Tom Far too many even so-called electricians can hook up power to something without the protection proper grounding provides. Yours is an excellent question, and you should be very comfortable with the answers you receive before you proceed with any electrical hook-ups. There are several good books on grounding that are written for the beginner and are easy to comprehend. The grounding of the system or circuit is simply put, the most important part of the connections that are made. These books will explain better than me the difference between: service ground, equipment grounding conductors, grounded conductors, neutral conductors, bonding, main bonding jumper, equipment bonding jumper, etc. along with proper sizing techniques. One common misconception is that the white conductor of a 12/2WG (common house wire ) is a neutral. If you have 12/2WG connected to a receptacle there is not a neutral involved this white wire is a grounded conductor. You would only have a neutral if you were using 12/3WG and connected two ungrounded conductors to different 120v legs which would produce 240v between them, and you used some 120v power to create a neutral which carries the unbalanced current. If you connected two 100 watt light bulbs to one 120v line and the neutral, and one 100 watt bulb to the other 120v line and neutral, the neutral would only carry 100 watts of current ( or the unbalanced current ) between the two 120v lines. If your white ( grounded conductor ) to the receptacle is broken and the black ( ungrounded conductor ) contacts the metal case of the equipment it is then that the ground ( equipment grounding conductor ) would trip the breaker ( overcurrent protection device ). The sad fact that is unknown to many installers is the grounding system does not operate until there is a problem such as a short or fault that requires its protection, and much too often this safety system has been improperly wired or is nonexistent. A common example of improper wiring is the grounded conductor and the equipment grounding conductor being connected under the same screw on the neutral buss. If this one connection is compromised, you loose both paths for fault current to return to the overcurrent protection device,without which the breaker will not trip. I hope this helps you as your question is not simple to answer even by a simpleton like me.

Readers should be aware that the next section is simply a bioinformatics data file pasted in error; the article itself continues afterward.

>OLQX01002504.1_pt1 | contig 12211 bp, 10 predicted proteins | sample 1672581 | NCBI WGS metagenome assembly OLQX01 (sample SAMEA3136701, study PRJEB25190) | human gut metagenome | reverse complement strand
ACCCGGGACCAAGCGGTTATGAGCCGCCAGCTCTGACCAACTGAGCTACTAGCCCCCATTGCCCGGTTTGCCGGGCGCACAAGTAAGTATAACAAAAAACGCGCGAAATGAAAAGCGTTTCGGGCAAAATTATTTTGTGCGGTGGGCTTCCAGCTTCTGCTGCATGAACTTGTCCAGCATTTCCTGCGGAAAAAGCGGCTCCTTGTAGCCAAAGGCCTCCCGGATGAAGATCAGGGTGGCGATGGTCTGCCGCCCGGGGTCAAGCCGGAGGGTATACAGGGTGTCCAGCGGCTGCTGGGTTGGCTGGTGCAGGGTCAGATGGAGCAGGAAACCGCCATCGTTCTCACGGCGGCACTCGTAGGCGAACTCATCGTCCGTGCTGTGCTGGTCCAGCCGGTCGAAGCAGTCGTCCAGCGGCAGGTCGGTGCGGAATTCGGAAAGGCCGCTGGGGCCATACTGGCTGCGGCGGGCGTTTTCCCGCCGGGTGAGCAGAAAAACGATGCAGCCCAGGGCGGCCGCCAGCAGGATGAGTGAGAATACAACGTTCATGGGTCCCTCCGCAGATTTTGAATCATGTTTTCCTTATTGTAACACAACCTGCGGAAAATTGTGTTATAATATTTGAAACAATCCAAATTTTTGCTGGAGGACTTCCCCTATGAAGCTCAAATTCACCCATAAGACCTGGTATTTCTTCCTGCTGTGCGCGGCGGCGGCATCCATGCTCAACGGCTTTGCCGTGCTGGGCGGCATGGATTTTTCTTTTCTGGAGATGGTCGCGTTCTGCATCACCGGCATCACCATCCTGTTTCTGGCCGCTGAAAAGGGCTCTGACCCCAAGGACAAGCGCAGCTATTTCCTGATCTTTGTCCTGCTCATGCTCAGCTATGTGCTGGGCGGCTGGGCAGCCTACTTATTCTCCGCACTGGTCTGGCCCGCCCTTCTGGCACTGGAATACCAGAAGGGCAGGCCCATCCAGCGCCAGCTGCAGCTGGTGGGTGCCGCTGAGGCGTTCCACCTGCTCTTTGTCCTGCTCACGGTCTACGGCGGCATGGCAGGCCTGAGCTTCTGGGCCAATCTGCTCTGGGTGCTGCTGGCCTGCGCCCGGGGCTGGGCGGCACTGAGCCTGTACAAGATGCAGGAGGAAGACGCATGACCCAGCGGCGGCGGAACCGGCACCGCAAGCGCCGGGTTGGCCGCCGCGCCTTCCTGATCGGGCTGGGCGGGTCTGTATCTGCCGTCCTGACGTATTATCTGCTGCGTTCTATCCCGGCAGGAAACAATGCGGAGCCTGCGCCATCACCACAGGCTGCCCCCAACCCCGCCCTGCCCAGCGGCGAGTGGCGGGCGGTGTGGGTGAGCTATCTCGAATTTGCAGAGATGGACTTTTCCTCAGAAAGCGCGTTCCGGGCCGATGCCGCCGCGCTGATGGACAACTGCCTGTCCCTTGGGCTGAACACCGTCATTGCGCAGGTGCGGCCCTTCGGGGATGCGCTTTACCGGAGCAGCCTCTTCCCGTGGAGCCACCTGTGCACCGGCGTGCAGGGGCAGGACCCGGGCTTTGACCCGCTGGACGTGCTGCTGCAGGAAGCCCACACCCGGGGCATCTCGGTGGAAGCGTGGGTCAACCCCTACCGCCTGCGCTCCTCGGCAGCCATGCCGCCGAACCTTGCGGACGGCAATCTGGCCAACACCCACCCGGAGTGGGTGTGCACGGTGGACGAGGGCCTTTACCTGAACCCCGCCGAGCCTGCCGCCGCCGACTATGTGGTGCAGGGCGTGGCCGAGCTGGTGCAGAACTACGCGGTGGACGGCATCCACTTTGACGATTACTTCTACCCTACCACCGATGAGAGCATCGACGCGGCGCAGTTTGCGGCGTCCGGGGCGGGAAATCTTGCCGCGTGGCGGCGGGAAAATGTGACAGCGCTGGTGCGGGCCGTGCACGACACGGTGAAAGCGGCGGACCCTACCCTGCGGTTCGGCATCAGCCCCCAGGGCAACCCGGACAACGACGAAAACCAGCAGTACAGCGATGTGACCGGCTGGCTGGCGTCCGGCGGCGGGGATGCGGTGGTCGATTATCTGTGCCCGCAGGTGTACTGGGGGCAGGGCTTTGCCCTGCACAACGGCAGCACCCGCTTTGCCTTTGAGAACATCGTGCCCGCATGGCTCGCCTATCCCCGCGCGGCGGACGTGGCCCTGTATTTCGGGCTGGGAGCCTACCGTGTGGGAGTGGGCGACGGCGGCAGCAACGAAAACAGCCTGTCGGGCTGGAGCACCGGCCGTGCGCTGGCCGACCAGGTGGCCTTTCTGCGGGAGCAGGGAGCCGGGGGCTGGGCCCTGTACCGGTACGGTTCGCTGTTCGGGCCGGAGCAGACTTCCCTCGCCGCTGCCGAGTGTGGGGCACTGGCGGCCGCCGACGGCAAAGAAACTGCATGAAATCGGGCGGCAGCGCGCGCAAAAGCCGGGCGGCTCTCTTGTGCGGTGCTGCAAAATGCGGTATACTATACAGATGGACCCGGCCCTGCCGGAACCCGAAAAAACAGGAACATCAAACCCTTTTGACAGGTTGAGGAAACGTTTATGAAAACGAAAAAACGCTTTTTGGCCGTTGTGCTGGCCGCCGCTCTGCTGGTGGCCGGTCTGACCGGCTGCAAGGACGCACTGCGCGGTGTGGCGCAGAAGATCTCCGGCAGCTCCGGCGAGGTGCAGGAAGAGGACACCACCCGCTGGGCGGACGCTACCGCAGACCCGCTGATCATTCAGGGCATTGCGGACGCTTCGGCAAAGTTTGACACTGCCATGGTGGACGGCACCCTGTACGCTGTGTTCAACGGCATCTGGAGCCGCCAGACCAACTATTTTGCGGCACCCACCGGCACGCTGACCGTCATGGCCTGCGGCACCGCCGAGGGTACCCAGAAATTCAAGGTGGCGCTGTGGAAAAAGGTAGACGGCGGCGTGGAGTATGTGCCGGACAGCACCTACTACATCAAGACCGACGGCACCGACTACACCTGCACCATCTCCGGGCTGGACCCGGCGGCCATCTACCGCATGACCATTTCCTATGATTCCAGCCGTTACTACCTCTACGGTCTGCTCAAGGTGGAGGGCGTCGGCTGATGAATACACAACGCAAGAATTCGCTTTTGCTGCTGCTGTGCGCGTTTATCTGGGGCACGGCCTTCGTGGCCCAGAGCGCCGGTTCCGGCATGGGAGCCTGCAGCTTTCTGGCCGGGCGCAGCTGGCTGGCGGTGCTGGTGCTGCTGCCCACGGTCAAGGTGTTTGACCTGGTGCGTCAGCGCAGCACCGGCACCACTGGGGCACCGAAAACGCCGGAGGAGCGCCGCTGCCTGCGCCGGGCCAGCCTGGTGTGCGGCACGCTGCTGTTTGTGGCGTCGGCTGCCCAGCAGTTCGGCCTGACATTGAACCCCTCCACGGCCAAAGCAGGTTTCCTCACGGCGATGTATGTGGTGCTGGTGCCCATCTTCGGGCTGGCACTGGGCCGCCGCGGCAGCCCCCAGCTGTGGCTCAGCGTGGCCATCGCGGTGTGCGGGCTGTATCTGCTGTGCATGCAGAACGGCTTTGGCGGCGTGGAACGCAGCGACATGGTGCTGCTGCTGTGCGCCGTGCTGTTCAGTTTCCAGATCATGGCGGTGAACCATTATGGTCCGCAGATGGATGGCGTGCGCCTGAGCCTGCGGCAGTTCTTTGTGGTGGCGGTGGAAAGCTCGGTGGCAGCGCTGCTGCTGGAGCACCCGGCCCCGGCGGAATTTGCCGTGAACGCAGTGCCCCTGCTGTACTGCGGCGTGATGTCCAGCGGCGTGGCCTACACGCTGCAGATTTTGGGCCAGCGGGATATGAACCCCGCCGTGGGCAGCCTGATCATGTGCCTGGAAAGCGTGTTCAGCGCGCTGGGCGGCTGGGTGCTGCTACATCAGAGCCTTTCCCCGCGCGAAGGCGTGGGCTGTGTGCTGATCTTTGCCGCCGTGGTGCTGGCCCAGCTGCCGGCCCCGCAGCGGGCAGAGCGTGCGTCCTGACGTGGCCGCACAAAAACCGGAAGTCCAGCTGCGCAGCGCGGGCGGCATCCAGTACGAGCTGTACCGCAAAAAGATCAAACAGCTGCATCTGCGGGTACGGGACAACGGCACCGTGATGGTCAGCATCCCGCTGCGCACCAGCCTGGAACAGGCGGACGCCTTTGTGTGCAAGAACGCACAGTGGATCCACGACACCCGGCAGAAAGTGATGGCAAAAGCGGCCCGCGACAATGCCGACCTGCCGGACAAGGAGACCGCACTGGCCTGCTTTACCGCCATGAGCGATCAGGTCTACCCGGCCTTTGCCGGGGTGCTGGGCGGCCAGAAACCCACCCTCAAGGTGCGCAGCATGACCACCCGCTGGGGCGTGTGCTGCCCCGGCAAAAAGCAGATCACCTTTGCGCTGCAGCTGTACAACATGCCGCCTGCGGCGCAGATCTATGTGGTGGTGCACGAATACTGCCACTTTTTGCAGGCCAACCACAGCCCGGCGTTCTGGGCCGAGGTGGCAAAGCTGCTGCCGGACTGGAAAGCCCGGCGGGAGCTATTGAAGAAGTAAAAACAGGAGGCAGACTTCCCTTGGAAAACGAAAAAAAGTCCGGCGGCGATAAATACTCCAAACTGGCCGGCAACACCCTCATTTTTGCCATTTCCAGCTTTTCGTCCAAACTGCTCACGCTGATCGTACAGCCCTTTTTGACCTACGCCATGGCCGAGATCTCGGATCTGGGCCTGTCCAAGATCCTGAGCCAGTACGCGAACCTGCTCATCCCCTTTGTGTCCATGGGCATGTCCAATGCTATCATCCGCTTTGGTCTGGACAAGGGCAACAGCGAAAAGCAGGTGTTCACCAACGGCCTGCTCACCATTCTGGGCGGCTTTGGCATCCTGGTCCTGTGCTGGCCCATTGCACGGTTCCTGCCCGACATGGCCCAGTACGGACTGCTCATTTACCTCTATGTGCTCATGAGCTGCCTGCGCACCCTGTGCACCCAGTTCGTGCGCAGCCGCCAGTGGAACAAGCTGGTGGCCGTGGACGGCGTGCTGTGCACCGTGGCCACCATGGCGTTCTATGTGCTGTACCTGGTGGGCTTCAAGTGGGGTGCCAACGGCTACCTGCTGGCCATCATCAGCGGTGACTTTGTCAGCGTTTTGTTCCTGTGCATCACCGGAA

Thanks Elzappr and Watthead. I appreciate the not to technical yet strait on info. As I understand you, the ground serves no function UNTIL a fault occurs. That is why they are found on the same bus bar. They are only in place to complete the fault circuit. Any other explanations would be welcomed. Again THANKS. Tom
Again, not quite on topic but I believe it is useful.
One thing to remember is that the neutral and ground are bonded, so objectionable current does flow over the grounding system.
If you stand in a mud puddle and grab a ground wire, you will get shocked. You just may not be able to feel it. (Don't try this because you may feel it, and it may kill you.)
The idea behind large sections of the code is to make sure the amount of current flowing on the ground is so small as to be negligble and preferably even not measureable.
One mental exercise I found to be very useful was to imagine standing in a mud puddle holding an old electric drill with a grounded metal case and estimating what would happen if a msssive ground fault occurred at different places in the electrical system, including places like on the cable tv and a sattelite dish.
Currently in my home, the ground bus in one of the sub panels is bonded directly to the water pipes for historical reasons. Based on the above exercies, I think that may be a bad thing.